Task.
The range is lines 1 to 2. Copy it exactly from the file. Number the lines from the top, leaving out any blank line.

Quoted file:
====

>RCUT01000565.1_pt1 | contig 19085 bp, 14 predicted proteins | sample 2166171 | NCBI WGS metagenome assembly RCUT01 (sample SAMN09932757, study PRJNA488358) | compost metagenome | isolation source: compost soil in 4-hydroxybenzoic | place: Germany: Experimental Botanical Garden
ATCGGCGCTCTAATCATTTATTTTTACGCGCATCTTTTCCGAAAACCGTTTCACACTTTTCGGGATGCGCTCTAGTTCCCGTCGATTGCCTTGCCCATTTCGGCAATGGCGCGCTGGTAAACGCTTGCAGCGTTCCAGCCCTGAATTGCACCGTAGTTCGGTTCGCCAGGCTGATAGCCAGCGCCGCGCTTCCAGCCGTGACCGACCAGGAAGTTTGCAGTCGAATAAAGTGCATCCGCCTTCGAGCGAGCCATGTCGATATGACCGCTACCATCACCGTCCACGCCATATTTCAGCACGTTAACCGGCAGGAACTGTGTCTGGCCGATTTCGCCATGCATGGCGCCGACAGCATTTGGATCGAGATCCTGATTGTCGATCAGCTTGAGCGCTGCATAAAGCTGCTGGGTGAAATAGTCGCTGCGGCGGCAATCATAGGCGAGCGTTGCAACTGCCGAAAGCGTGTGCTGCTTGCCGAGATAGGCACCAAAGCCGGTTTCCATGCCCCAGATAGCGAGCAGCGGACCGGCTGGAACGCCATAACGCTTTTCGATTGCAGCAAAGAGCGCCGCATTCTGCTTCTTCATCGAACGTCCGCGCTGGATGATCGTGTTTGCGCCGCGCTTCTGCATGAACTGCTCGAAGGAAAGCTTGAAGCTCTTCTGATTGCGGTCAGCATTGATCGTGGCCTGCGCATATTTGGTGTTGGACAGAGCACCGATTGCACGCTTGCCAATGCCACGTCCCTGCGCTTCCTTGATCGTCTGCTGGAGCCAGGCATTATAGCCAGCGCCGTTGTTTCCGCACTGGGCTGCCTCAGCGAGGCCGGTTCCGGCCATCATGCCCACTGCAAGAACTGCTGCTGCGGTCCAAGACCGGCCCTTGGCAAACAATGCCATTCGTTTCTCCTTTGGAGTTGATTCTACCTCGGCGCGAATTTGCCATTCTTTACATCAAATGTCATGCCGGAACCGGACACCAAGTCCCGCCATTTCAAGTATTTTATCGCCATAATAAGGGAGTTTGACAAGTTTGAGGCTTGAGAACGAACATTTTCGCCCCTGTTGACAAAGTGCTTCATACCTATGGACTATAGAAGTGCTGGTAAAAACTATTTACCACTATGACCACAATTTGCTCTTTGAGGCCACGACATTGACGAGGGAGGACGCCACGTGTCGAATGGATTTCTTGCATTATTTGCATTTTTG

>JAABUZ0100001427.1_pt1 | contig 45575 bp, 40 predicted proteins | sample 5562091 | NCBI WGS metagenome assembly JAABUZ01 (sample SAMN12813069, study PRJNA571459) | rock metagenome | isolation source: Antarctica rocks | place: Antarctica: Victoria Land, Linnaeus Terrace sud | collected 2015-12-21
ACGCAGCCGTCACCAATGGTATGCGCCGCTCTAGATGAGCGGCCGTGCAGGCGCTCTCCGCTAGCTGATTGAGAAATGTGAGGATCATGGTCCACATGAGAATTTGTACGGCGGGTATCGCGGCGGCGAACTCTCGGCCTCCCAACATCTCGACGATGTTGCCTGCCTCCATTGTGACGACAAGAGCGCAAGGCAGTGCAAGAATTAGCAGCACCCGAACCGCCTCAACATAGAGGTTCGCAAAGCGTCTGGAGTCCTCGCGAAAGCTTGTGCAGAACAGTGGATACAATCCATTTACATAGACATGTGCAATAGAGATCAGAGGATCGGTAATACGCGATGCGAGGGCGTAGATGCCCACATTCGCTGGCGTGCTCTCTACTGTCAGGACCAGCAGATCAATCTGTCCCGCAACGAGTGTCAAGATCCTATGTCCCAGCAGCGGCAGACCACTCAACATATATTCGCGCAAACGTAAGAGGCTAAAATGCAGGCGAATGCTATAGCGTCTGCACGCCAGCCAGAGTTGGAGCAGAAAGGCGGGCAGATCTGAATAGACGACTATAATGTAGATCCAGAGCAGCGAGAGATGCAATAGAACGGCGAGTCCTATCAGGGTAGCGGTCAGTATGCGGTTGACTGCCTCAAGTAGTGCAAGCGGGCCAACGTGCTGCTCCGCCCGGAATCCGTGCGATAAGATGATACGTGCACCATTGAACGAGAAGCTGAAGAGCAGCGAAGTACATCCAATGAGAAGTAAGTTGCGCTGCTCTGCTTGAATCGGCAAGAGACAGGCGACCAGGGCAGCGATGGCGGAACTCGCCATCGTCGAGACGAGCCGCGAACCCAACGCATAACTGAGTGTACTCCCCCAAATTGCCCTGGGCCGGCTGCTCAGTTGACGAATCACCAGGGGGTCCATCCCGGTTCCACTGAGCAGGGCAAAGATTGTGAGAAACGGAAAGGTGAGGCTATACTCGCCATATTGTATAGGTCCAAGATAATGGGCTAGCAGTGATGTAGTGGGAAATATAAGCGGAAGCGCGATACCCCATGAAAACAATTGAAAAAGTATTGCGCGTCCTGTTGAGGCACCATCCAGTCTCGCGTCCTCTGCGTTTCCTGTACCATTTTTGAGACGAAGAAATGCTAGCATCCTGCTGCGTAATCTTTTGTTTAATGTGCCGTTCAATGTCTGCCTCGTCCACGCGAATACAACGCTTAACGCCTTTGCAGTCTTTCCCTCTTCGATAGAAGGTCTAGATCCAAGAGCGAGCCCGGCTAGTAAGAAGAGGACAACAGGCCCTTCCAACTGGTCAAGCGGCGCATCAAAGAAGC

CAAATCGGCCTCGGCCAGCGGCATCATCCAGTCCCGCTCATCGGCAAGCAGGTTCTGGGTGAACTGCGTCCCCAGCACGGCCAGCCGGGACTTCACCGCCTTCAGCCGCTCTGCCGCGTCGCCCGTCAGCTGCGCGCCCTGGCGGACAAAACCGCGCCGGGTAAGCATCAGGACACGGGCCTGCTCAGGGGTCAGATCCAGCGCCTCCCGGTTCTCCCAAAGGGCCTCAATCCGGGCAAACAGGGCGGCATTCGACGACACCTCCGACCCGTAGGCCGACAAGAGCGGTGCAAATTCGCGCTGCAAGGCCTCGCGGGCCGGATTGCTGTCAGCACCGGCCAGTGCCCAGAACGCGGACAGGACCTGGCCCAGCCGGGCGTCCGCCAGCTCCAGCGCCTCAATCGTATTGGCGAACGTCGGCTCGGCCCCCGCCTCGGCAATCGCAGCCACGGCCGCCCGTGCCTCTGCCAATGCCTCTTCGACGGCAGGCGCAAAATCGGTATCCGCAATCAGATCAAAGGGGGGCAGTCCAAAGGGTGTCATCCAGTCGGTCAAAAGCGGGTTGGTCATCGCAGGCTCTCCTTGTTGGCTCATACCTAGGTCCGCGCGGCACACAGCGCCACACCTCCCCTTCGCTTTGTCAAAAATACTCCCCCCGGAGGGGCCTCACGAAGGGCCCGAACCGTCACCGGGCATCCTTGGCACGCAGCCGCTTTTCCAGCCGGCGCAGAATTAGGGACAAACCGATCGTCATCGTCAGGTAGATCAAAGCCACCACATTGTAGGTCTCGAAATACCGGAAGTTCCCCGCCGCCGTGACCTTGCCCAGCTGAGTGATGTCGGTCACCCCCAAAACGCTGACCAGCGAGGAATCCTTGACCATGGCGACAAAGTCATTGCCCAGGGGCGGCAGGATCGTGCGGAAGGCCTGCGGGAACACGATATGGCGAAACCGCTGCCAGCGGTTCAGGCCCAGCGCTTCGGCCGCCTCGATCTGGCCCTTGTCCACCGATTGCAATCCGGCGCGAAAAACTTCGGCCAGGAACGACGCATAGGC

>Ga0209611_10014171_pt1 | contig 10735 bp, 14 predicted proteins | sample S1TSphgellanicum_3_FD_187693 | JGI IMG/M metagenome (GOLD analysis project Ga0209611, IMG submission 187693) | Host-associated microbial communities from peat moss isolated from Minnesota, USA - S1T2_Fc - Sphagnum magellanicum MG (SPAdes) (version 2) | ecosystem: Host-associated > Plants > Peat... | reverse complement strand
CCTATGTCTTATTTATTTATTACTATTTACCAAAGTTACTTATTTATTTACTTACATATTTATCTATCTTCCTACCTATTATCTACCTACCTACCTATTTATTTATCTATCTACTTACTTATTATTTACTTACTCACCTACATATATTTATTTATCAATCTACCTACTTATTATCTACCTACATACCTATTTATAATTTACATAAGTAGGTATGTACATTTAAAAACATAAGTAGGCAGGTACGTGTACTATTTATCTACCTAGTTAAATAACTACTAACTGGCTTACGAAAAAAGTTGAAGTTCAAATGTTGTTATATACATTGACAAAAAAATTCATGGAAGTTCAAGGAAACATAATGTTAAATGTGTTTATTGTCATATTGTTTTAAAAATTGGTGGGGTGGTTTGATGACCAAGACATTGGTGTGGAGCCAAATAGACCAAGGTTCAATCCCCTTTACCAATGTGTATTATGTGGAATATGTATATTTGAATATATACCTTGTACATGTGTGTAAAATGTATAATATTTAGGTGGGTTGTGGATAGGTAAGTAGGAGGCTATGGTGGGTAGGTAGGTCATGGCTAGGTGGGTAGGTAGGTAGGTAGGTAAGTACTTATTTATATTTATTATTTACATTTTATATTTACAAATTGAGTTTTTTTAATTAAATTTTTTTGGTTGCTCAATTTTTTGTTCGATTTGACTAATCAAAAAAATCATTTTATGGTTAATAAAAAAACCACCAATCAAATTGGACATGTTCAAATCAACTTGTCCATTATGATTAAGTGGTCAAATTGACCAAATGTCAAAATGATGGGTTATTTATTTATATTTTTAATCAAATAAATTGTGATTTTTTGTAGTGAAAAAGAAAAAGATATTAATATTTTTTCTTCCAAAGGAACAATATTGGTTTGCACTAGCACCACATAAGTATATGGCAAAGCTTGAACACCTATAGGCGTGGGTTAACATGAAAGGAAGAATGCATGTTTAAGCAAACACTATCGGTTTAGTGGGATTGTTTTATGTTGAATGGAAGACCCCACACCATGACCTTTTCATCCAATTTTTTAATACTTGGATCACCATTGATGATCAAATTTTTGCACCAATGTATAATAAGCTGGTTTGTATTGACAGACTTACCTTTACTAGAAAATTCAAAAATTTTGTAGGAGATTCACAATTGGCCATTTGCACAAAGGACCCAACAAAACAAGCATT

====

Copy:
>RCUT01000565.1_pt1 | contig 19085 bp, 14 predicted proteins | sample 2166171 | NCBI WGS metagenome assembly RCUT01 (sample SAMN09932757, study PRJNA488358) | compost metagenome | isolation source: compost soil in 4-hydroxybenzoic | place: Germany: Experimental Botanical Garden
ATCGGCGCTCTAATCATTTATTTTTACGCGCATCTTTTCCGAAAACCGTTTCACACTTTTCGGGATGCGCTCTAGTTCCCGTCGATTGCCTTGCCCATTTCGGCAATGGCGCGCTGGTAAACGCTTGCAGCGTTCCAGCCCTGAATTGCACCGTAGTTCGGTTCGCCAGGCTGATAGCCAGCGCCGCGCTTCCAGCCGTGACCGACCAGGAAGTTTGCAGTCGAATAAAGTGCATCCGCCTTCGAGCGAGCCATGTCGATATGACCGCTACCATCACCGTCCACGCCATATTTCAGCACGTTAACCGGCAGGAACTGTGTCTGGCCGATTTCGCCATGCATGGCGCCGACAGCATTTGGATCGAGATCCTGATTGTCGATCAGCTTGAGCGCTGCATAAAGCTGCTGGGTGAAATAGTCGCTGCGGCGGCAATCATAGGCGAGCGTTGCAACTGCCGAAAGCGTGTGCTGCTTGCCGAGATAGGCACCAAAGCCGGTTTCCATGCCCCAGATAGCGAGCAGCGGACCGGCTGGAACGCCATAACGCTTTTCGATTGCAGCAAAGAGCGCCGCATTCTGCTTCTTCATCGAACGTCCGCGCTGGATGATCGTGTTTGCGCCGCGCTTCTGCATGAACTGCTCGAAGGAAAGCTTGAAGCTCTTCTGATTGCGGTCAGCATTGATCGTGGCCTGCGCATATTTGGTGTTGGACAGAGCACCGATTGCACGCTTGCCAATGCCACGTCCCTGCGCTTCCTTGATCGTCTGCTGGAGCCAGGCATTATAGCCAGCGCCGTTGTTTCCGCACTGGGCTGCCTCAGCGAGGCCGGTTCCGGCCATCATGCCCACTGCAAGAACTGCTGCTGCGGTCCAAGACCGGCCCTTGGCAAACAATGCCATTCGTTTCTCCTTTGGAGTTGATTCTACCTCGGCGCGAATTTGCCATTCTTTACATCAAATGTCATGCCGGAACCGGACACCAAGTCCCGCCATTTCAAGTATTTTATCGCCATAATAAGGGAGTTTGACAAGTTTGAGGCTTGAGAACGAACATTTTCGCCCCTGTTGACAAAGTGCTTCATACCTATGGACTATAGAAGTGCTGGTAAAAACTATTTACCACTATGACCACAATTTGCTCTTTGAGGCCACGACATTGACGAGGGAGGACGCCACGTGTCGAATGGATTTCTTGCATTATTTGCATTTTTG